By Umair Jamal
July 21, 2020, the CACI Analyst
The growth of the terrorist organization known as the Islamic State in Iraq and Syria (ISIS) in Afghanistan poses a formidable challenge to India and Pakistan’s security interests in the region. Recently, an ISIS-claimed attack on a Sikh Gurudwara in Afghanistan involved a suicide bomber from India. On April 4, Afghan security forces arrested a Pakistani national and a high-ranking ISIS commander in Afghanistan, who authorized the Gurudwara attack. Reports indicate that ISIS is rapidly gaining recruits from India and Pakistan for its Afghanistan and Central Asia operations. The emerging threat in this regard would require close counterterrorism cooperation between Islamabad and New Delhi if the group is to be successfully defeated in Afghanistan. However, given Pakistan and India’s competition and record of undermining each other’s interests in Afghanistan, ISIS is set to gain exponentially in the coming months.
By Emil A. Souleimanov and Huseyn Aliyev
October 23, 2018, the CACI Analyst
On August 20, a series of attacks by teenagers against policemen took place in Chechnya’s cities of Grozny and Shali. The country’s strongman Ramzan Kadyrov quickly blamed “external actors” seeking to pitch local security enforcement, siloviki, against teenagers, while decrying the inability of the attackers’ parents to oversee their sons. Yet realities on the ground appears to be different. In fact, large part of the Chechen population hold enormous grievances caused by the impunity of local siloviki, particularly kadyrovtsy, and the republican authorities in general. The threat of punishment against the relatives of insurgents and their (prospective) supporters has since the early 2000s stemmed the local insurgency. Yet from time to time, grievances condensed in the Chechen population explode in spontaneous acts of nearly-suicidal violence against republican law enforcement.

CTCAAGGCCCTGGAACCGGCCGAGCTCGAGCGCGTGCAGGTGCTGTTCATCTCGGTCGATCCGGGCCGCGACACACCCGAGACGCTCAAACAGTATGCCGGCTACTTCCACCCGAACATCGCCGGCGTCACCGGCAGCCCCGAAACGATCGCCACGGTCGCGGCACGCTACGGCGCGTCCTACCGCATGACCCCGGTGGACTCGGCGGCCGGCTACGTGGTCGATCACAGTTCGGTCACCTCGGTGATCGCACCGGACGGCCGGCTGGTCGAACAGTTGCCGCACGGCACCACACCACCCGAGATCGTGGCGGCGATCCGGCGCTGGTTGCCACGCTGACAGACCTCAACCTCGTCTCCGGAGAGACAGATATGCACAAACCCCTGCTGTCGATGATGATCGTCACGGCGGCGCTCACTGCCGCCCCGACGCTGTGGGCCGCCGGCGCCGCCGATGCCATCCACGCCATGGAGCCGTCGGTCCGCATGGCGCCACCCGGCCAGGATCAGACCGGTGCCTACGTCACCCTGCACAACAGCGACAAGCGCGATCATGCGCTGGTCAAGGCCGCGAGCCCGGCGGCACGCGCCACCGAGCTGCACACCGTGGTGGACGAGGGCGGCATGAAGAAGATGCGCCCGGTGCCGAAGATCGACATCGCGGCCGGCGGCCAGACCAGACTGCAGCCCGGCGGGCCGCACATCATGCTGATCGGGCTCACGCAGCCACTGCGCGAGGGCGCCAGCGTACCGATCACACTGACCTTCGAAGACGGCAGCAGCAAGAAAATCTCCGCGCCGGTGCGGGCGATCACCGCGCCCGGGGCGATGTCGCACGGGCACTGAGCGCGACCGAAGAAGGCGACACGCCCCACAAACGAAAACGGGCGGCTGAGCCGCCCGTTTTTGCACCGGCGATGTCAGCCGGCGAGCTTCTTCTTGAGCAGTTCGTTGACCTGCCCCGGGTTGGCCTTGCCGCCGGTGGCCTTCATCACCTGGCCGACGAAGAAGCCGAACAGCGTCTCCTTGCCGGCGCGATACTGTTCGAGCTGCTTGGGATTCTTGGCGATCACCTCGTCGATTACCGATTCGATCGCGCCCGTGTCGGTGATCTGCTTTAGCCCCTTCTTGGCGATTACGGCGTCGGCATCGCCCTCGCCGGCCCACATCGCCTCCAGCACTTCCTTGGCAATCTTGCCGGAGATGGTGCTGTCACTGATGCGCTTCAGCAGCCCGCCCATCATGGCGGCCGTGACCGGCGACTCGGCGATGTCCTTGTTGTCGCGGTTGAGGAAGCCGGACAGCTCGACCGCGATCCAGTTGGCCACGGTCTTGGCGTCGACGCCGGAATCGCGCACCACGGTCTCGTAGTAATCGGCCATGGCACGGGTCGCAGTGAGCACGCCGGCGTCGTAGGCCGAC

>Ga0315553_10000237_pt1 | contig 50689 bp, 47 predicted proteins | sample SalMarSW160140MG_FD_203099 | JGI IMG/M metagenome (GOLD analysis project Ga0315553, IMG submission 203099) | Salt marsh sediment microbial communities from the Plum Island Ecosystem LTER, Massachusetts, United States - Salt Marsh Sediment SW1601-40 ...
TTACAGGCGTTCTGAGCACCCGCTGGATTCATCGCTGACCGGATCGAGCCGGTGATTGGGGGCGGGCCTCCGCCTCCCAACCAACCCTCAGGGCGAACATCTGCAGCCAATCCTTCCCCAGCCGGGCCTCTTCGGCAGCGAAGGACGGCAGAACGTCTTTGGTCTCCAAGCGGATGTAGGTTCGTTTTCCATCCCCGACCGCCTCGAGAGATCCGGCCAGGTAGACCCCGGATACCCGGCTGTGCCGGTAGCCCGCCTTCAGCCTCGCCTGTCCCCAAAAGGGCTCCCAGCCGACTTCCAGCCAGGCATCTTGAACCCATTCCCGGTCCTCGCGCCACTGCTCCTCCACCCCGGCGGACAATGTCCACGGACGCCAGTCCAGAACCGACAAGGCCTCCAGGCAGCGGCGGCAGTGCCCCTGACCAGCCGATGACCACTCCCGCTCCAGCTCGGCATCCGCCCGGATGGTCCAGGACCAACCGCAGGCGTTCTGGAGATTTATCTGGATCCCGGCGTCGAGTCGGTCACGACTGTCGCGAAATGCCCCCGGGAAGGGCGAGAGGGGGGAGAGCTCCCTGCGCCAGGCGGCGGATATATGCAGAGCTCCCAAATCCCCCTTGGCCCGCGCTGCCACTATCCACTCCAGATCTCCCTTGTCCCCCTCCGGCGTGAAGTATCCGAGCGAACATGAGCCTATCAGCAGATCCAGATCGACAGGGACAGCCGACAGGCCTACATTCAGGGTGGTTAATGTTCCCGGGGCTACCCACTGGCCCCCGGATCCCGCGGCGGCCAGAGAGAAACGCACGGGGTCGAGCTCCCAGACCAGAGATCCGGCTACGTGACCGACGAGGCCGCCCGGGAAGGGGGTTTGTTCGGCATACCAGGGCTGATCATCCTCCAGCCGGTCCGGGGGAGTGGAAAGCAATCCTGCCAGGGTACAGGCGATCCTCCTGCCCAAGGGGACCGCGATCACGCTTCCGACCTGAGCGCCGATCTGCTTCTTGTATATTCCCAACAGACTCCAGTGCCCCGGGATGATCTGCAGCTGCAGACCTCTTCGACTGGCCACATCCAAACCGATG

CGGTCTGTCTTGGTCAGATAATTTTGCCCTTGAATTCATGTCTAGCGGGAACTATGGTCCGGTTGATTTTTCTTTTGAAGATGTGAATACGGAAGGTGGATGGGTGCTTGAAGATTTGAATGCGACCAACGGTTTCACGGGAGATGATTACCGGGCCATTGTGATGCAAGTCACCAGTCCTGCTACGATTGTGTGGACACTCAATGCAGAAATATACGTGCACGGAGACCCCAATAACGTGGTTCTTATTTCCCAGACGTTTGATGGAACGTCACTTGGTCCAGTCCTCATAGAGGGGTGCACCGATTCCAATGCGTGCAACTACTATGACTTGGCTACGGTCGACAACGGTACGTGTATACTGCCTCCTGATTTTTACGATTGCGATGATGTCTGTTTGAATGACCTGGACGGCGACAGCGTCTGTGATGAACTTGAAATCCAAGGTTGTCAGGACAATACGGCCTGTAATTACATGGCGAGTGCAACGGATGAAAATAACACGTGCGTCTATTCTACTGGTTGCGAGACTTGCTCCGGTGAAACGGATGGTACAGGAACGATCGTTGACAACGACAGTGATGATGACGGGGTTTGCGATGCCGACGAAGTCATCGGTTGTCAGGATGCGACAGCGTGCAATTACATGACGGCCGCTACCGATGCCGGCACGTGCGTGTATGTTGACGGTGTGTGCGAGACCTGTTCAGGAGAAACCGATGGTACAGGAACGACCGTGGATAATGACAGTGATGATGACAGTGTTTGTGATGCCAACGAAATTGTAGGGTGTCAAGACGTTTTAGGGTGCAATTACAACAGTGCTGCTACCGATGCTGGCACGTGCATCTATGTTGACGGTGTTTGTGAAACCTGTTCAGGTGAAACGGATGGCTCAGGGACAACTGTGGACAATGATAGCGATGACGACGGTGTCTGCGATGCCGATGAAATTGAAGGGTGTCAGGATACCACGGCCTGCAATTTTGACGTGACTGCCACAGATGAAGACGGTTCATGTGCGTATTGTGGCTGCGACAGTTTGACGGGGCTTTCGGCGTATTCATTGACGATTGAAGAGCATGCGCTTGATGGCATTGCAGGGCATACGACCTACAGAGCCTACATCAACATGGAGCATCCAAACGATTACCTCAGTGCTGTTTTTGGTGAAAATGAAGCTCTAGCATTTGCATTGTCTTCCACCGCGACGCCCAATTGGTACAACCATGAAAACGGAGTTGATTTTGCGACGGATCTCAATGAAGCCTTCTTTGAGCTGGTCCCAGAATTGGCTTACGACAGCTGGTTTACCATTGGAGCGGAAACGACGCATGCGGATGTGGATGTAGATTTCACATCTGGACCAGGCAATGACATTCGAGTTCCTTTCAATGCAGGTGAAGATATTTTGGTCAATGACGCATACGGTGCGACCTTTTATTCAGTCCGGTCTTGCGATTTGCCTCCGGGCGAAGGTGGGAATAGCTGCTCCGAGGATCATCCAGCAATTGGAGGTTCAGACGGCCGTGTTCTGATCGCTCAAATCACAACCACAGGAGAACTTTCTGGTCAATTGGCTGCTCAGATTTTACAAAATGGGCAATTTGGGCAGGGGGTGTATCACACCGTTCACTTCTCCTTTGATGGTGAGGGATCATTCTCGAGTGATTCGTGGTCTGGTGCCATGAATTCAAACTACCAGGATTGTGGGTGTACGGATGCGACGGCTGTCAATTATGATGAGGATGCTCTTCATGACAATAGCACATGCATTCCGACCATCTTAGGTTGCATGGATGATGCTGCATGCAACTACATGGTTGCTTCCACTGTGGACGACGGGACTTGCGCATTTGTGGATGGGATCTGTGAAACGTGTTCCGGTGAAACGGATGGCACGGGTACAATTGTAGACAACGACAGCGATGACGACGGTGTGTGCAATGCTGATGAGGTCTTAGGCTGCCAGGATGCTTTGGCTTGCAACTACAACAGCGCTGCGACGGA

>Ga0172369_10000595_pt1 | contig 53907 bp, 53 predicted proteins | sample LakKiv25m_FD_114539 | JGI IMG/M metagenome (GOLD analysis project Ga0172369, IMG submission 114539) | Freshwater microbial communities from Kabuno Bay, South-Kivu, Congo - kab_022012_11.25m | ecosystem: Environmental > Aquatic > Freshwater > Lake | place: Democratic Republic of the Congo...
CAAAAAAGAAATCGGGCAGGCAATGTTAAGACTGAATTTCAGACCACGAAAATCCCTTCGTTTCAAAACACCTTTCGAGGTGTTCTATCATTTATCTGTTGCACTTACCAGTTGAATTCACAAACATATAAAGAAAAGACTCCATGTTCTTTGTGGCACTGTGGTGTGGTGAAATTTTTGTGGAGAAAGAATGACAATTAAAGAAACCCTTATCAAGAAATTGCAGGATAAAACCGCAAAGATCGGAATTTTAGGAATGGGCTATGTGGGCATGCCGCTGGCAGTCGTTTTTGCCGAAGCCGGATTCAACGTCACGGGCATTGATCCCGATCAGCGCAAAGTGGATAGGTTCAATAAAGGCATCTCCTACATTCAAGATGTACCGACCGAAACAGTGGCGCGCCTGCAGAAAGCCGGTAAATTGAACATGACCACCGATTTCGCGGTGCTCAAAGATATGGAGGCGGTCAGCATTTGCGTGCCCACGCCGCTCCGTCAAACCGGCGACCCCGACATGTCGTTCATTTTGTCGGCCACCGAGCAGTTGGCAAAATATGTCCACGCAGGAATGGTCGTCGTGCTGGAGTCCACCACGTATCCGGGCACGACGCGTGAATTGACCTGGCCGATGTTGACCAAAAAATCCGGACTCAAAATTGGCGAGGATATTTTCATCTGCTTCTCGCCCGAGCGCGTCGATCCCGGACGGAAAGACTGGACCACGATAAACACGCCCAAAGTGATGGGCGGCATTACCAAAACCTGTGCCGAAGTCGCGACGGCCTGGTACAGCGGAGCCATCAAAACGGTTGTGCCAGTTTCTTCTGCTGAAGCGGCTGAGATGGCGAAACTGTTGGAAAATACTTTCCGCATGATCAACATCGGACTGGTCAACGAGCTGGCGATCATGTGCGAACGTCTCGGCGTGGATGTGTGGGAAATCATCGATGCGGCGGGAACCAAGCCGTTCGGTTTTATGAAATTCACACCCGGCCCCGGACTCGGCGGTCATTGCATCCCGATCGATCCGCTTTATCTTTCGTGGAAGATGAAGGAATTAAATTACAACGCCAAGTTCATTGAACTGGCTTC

By Sudha Ramachandran
June 26, 2018, the CACI Analyst
A day after Taliban fighters stunned the world with photographs of themselves embracing and celebrating Eid with personnel of the Afghan security forces, the Taliban leadership announced its decision not to extend the ceasefire. This dashed the hopes of millions of Afghans who were looking forward to a respite from the war. While the Taliban’s refusal to extend the ceasefire is disappointing, it is not the end of the road for the peace process. In recent months, Afghanistan has witnessed powerful demonstrations calling on the government and the Taliban to end the fighting. President Ashraf Ghani must draw on these peace constituencies to keep the peace process alive.
By Huseyn Aliyev
May 23, 2018, the CACI Analyst
Since December 2017, following the military defeat of the terrorist organization known as the Islamic State in Iraq and Syria (ISIS), several hundred Russian citizens, mostly from the North Caucasian republics of Chechnya, Dagestan and Ingushetia, have been brought back to Russia from Syria and Iraq. The returnees are families of ISIS fighters from the North Caucasus. So far, authorities have detained and prosecuted many returnees upon their return to the North Caucasus. The Chechen leader Ramzan Kadyrov has masterminded the return of North Caucasus nationals from the Middle East, using the opportunity to boost his image as a regional leader.
By Sudha Ramachandran
November 13, 2017, the CACI Analyst
The attack at Mirza Olang village in Sayad district of Afghanistan’s Sar-e Pul Province on August 5 is reported to have been a joint operation by the Taliban and the Islamic State of Khorasan Province (ISKP), the local branch of the terrorist organization known as the Islamic State of Iraq and Syria (ISIS) (Khorasan is an old name for the region that includes parts of present-day Afghanistan, Pakistan, Iran and Central Asia). If the Taliban and ISKP did indeed join forces to carry out the attack, this is bad news for the Afghan government and people. However, given the huge differences and tense relations between the two armed groups, cooperation, if any, is likely to be local, tactical and short-lived.
The Central Asia-Caucasus Analyst is a biweekly publication of the Central Asia-Caucasus Institute & Silk Road Studies Program, a Joint Transatlantic Research and Policy Center affiliated with the American Foreign Policy Council, Washington DC., and the Institute for Security and Development Policy, Stockholm. For 15 years, the Analyst has brought cutting edge analysis of the region geared toward a practitioner audience.